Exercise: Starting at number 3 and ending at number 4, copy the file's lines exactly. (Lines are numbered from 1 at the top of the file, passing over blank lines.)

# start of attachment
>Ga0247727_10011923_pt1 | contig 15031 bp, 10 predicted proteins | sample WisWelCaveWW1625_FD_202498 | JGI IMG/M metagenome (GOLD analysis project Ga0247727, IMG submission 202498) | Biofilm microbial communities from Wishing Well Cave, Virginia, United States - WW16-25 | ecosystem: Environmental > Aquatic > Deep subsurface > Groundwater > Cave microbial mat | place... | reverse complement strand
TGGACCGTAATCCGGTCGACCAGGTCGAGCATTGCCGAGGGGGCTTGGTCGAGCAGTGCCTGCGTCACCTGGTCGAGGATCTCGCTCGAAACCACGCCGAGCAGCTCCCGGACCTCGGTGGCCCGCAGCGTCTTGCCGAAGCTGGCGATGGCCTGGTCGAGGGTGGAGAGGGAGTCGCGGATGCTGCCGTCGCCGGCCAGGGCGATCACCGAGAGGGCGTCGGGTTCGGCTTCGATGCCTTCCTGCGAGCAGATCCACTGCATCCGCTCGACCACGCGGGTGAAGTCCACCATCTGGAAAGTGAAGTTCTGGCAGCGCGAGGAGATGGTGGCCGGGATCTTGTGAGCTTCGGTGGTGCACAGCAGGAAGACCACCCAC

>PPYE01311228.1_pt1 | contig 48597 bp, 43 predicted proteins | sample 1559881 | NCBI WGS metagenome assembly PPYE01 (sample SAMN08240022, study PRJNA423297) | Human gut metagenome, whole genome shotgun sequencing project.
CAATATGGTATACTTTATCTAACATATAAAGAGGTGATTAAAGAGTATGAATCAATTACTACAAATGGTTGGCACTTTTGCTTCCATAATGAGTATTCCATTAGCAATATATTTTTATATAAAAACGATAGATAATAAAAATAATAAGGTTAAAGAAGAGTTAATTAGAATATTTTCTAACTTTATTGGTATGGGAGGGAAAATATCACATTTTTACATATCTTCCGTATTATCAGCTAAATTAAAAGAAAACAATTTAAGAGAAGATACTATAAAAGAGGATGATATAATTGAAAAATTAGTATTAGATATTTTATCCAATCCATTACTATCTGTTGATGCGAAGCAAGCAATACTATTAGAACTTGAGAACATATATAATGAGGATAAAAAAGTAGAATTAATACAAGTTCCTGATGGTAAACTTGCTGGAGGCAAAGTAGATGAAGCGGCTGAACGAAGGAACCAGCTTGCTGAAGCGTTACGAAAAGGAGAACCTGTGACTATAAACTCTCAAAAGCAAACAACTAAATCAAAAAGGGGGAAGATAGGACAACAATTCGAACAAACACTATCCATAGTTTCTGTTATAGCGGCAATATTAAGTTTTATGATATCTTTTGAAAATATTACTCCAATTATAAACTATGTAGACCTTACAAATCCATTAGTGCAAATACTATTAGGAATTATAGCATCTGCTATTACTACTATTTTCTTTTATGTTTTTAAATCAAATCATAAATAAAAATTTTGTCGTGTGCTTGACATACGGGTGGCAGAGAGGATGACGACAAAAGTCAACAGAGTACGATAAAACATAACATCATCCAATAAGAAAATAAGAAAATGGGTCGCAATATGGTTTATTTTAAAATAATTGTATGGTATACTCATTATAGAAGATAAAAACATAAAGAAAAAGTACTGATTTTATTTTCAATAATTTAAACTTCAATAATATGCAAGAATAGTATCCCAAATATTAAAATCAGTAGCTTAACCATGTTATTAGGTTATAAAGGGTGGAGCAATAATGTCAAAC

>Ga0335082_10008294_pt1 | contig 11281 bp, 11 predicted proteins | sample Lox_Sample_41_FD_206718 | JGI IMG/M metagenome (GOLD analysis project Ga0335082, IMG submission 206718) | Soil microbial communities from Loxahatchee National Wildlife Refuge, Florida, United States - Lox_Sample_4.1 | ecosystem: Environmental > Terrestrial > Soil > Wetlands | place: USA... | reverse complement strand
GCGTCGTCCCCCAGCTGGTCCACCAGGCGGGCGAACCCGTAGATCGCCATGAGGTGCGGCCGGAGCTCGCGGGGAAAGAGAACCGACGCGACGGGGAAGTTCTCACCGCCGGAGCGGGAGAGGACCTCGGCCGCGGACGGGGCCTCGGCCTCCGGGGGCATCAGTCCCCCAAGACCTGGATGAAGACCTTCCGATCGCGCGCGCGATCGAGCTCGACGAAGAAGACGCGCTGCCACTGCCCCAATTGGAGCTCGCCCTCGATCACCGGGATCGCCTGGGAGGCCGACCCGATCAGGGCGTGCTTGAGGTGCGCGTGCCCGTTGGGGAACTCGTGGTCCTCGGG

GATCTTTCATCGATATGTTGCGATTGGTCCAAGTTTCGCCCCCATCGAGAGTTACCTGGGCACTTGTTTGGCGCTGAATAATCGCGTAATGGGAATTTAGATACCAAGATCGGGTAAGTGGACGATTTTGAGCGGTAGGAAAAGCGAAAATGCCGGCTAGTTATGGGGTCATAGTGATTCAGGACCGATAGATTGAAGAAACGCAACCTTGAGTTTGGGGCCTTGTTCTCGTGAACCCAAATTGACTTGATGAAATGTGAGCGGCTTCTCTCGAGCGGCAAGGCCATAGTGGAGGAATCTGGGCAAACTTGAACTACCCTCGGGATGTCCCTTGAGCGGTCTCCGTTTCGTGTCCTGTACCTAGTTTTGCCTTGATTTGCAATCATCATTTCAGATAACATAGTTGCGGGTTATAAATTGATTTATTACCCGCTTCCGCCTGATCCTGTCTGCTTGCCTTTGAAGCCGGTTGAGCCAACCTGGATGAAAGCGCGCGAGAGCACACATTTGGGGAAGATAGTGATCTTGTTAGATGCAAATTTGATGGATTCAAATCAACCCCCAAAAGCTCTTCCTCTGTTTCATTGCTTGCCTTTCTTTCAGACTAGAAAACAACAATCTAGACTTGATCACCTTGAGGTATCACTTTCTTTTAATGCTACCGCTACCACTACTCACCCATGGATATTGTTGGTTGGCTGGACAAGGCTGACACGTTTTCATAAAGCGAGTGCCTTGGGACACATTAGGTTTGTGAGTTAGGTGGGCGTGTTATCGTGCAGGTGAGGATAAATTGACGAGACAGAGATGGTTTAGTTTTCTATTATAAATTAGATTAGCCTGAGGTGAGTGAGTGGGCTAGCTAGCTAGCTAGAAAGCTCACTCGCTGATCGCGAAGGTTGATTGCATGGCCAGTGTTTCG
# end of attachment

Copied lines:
>PPYE01311228.1_pt1 | contig 48597 bp, 43 predicted proteins | sample 1559881 | NCBI WGS metagenome assembly PPYE01 (sample SAMN08240022, study PRJNA423297) | Human gut metagenome, whole genome shotgun sequencing project.
CAATATGGTATACTTTATCTAACATATAAAGAGGTGATTAAAGAGTATGAATCAATTACTACAAATGGTTGGCACTTTTGCTTCCATAATGAGTATTCCATTAGCAATATATTTTTATATAAAAACGATAGATAATAAAAATAATAAGGTTAAAGAAGAGTTAATTAGAATATTTTCTAACTTTATTGGTATGGGAGGGAAAATATCACATTTTTACATATCTTCCGTATTATCAGCTAAATTAAAAGAAAACAATTTAAGAGAAGATACTATAAAAGAGGATGATATAATTGAAAAATTAGTATTAGATATTTTATCCAATCCATTACTATCTGTTGATGCGAAGCAAGCAATACTATTAGAACTTGAGAACATATATAATGAGGATAAAAAAGTAGAATTAATACAAGTTCCTGATGGTAAACTTGCTGGAGGCAAAGTAGATGAAGCGGCTGAACGAAGGAACCAGCTTGCTGAAGCGTTACGAAAAGGAGAACCTGTGACTATAAACTCTCAAAAGCAAACAACTAAATCAAAAAGGGGGAAGATAGGACAACAATTCGAACAAACACTATCCATAGTTTCTGTTATAGCGGCAATATTAAGTTTTATGATATCTTTTGAAAATATTACTCCAATTATAAACTATGTAGACCTTACAAATCCATTAGTGCAAATACTATTAGGAATTATAGCATCTGCTATTACTACTATTTTCTTTTATGTTTTTAAATCAAATCATAAATAAAAATTTTGTCGTGTGCTTGACATACGGGTGGCAGAGAGGATGACGACAAAAGTCAACAGAGTACGATAAAACATAACATCATCCAATAAGAAAATAAGAAAATGGGTCGCAATATGGTTTATTTTAAAATAATTGTATGGTATACTCATTATAGAAGATAAAAACATAAAGAAAAAGTACTGATTTTATTTTCAATAATTTAAACTTCAATAATATGCAAGAATAGTATCCCAAATATTAAAATCAGTAGCTTAACCATGTTATTAGGTTATAAAGGGTGGAGCAATAATGTCAAAC